Protectors or Oppressors

    Are they here to protect us, or oppress us? This is one of the first questions that comes to mind for most people when they think of the police force. We constantly hear about or see accounts of police misconduct. Most of the time through the media we view real encounters or  the subject pops up in a conversation. 

As a whole, the majority of the population knows of or probably has been a victim of police misconduct. Only a few actually know how to go about reducing the chances of these unlawful actions being made. What is police misconduct exactly? And how can we combat this injustice?

    Police misconduct refers to ill-appropriated conduct and/or illegal actions taken by police officers in connection with their official duties. This can range from an officer using their siren to run a red light, to an officer shooting an unarmed civilian without proper provocation. Situations like these put both civilians, and the officer involved in unwanted danger. In order to put forth an effort to stop these dangerous situations, we must first look at some of the root causes of misconduct in the police force.

    One may guess that a policeman’s individual display of misconduct means that they weren’t properly trained in the first place. Policemen go through training meant to instruct them on how to de-escalate stressful situations but there’s more to it. 

According to the National Institute of Justice, There is no single, universally agreed-upon definition of use of force. This means that it’s up to the officers themselves to determine how much force is appropriate for a certain situation. Once an officer is in the field, there is nothing stopping them from using an excessive amount of force. 

When you add the individual policeman’s point of view and morals into the equation, the situation can escalate very quickly. On top of that, Our officers of the law are not being adequately punished for their excessive use of force.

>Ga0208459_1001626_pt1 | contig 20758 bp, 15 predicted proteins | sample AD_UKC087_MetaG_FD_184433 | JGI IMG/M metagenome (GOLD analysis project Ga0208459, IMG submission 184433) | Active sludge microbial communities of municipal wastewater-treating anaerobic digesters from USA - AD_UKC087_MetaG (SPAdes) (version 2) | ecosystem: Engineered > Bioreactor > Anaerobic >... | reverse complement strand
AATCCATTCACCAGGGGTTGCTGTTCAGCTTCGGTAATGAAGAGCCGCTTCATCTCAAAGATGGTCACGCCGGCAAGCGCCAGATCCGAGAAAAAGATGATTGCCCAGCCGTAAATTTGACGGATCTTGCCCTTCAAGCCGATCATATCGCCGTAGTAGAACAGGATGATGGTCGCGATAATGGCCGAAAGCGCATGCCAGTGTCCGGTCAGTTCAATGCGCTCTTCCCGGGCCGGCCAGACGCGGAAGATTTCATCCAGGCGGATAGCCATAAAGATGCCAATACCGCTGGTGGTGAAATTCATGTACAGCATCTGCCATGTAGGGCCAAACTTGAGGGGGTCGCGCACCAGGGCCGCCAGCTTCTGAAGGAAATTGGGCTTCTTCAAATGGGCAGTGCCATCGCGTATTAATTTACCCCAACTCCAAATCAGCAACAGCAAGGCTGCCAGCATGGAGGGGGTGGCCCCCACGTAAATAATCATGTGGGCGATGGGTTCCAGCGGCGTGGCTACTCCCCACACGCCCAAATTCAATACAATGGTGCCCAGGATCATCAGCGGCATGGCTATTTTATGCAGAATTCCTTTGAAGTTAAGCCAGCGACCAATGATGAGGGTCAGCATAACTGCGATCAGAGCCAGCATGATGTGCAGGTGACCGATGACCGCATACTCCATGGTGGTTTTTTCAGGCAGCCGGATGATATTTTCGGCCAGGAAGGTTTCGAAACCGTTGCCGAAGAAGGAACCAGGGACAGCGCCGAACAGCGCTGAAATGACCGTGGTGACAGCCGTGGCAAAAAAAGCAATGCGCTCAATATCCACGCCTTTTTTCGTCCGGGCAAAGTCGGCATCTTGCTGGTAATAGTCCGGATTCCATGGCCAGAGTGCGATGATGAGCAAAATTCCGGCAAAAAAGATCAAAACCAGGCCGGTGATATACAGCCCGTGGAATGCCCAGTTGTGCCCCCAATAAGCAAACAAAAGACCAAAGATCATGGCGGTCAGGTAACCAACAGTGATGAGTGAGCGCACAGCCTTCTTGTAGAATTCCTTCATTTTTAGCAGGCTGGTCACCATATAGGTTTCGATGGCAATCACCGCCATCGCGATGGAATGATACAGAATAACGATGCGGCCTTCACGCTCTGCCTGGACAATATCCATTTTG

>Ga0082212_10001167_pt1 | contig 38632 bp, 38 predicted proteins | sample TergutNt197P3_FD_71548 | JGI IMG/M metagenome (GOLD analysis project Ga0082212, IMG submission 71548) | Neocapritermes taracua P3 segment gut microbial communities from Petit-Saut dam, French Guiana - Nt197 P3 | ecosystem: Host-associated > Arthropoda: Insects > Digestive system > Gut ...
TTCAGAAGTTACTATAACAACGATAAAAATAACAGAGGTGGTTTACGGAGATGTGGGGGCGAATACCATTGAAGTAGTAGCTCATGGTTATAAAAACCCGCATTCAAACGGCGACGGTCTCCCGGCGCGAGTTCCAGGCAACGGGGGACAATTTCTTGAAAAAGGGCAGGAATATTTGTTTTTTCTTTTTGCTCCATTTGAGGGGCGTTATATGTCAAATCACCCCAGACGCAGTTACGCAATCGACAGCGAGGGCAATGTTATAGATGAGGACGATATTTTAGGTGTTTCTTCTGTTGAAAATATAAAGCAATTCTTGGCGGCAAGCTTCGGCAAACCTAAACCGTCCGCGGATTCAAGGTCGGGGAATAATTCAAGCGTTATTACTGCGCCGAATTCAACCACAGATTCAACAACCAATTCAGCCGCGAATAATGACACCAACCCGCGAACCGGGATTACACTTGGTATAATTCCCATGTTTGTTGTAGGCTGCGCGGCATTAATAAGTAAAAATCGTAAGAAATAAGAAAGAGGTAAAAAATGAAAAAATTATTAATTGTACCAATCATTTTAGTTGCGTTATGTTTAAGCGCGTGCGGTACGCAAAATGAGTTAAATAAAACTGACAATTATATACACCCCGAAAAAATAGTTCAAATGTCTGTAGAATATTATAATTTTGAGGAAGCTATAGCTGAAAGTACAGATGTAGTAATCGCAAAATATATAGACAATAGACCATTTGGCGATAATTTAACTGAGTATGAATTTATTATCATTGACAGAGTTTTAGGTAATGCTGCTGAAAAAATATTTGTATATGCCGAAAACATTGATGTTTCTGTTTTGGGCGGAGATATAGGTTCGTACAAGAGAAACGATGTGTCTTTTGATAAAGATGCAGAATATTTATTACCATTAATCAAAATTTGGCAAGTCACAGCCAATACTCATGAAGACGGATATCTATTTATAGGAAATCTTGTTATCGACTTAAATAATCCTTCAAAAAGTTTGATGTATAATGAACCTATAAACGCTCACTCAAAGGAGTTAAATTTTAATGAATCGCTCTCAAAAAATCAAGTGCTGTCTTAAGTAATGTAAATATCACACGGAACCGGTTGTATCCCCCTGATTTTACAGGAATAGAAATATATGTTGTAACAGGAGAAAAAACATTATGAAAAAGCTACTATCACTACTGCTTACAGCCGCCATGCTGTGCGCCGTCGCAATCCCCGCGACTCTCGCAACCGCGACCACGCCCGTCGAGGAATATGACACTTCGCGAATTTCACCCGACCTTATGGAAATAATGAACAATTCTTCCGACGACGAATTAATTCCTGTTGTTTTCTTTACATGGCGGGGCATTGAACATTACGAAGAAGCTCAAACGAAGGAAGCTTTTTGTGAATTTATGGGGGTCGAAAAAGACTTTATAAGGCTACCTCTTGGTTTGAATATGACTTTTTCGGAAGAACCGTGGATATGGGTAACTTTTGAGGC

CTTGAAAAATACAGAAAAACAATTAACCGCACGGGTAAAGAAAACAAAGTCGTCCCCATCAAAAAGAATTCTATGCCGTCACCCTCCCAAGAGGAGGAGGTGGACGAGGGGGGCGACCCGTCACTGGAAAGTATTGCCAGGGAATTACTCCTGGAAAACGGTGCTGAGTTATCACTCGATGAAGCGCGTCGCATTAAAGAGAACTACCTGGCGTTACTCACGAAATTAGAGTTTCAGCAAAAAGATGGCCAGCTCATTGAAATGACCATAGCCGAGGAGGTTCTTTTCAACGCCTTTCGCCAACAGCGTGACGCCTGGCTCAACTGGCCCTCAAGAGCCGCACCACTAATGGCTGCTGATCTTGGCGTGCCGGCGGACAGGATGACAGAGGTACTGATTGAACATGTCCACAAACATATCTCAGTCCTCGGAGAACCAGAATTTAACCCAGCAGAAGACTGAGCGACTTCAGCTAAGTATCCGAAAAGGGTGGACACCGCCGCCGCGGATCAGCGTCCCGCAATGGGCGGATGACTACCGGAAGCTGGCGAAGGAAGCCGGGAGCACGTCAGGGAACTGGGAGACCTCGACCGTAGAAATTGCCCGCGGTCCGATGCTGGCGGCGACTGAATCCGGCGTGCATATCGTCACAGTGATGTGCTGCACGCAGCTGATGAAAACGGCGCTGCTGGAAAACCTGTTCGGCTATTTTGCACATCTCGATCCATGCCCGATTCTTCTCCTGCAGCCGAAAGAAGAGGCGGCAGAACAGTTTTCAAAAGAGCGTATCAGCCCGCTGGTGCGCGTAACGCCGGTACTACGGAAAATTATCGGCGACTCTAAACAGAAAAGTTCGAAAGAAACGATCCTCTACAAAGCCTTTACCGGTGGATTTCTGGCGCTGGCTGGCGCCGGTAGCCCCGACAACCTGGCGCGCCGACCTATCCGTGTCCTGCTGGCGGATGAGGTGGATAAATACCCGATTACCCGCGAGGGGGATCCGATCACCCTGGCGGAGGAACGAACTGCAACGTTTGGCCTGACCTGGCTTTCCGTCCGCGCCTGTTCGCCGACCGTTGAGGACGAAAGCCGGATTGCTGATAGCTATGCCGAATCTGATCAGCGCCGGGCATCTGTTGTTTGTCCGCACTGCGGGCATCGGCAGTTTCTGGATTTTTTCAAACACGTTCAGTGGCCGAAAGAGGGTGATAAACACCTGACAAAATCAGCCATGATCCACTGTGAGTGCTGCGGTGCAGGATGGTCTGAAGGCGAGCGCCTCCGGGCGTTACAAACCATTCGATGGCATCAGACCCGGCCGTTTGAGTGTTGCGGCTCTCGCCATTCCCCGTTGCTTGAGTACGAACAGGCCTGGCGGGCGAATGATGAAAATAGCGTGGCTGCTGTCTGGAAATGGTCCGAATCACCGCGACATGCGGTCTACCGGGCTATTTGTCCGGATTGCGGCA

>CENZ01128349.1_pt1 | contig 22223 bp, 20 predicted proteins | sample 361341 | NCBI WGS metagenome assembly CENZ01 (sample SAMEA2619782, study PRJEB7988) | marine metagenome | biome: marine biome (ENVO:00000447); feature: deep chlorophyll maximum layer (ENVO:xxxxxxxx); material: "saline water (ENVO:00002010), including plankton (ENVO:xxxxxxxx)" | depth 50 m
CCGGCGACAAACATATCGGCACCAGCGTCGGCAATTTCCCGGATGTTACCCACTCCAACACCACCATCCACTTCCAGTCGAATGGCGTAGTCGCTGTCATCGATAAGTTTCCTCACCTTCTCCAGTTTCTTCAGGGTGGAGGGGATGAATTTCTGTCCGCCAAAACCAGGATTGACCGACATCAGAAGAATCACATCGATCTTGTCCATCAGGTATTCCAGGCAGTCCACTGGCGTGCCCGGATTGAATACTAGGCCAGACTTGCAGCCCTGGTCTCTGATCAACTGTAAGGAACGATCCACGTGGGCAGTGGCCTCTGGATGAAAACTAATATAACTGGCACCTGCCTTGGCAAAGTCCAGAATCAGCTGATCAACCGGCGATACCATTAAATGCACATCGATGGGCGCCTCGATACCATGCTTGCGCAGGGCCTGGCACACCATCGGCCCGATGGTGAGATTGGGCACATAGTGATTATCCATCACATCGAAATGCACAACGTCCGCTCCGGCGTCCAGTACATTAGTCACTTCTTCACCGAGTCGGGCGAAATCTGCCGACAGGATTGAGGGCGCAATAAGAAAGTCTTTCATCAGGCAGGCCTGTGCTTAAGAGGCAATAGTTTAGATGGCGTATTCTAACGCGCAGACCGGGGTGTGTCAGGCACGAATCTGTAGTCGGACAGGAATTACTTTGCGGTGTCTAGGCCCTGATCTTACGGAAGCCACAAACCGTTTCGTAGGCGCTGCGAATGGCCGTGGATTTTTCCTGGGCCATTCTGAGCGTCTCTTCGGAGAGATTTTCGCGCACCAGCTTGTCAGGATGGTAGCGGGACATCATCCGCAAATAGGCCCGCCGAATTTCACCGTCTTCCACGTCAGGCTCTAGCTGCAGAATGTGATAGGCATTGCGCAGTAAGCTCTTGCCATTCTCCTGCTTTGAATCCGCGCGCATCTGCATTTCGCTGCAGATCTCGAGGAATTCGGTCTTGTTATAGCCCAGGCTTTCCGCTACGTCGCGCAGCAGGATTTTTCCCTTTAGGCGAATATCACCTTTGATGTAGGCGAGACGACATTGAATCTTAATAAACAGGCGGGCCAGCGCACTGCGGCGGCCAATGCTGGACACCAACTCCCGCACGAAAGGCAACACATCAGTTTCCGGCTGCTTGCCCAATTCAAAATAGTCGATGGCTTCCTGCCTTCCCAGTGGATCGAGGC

A Bureau of Justice Statistics analysis of national data on citizen complaints, about the use of force found that in departments with 100 or more officers , the complaint rate for police use of force was 6.6 complaints per 100 sworn officers. Out of these complaints, 8 percent had sufficient evidence to take disciplinary action against the officer. 

If our law enforcement is basically allowed to behave however they please, how can we trust them to ensure our safety? We can’t. That’s why something must be done to change the current state of the police force.

   Now we have to ask ourselves: What steps can be taken to prevent misconduct and brutality? 

Policemen must be given stricter punishments for stepping out of line. An officer should not be able to harm a civilian that isn’t a threat, then to be put on leave, and then return to the field.

 This is unacceptable and unnecessarily puts innocent lives in danger. Police officers are civilians themselves. Therefore, they should not be above the law. That, along with a stricter guideline for use of force, would help to prevent any undesirable outcomes to interactions between policemen and civilians.

    Our law enforcement’s main purpose is to protect and serve, but oftentimes it seems as though they’re only here to bring us down. 

By introducing stricter guidelines for course of action and more appropriate punishments for misconduct, we can slowly but surely change the condition of the police force into something closer to it’s desired image. We deserve protectors of the law. Not the brutish enforcers that are present today.


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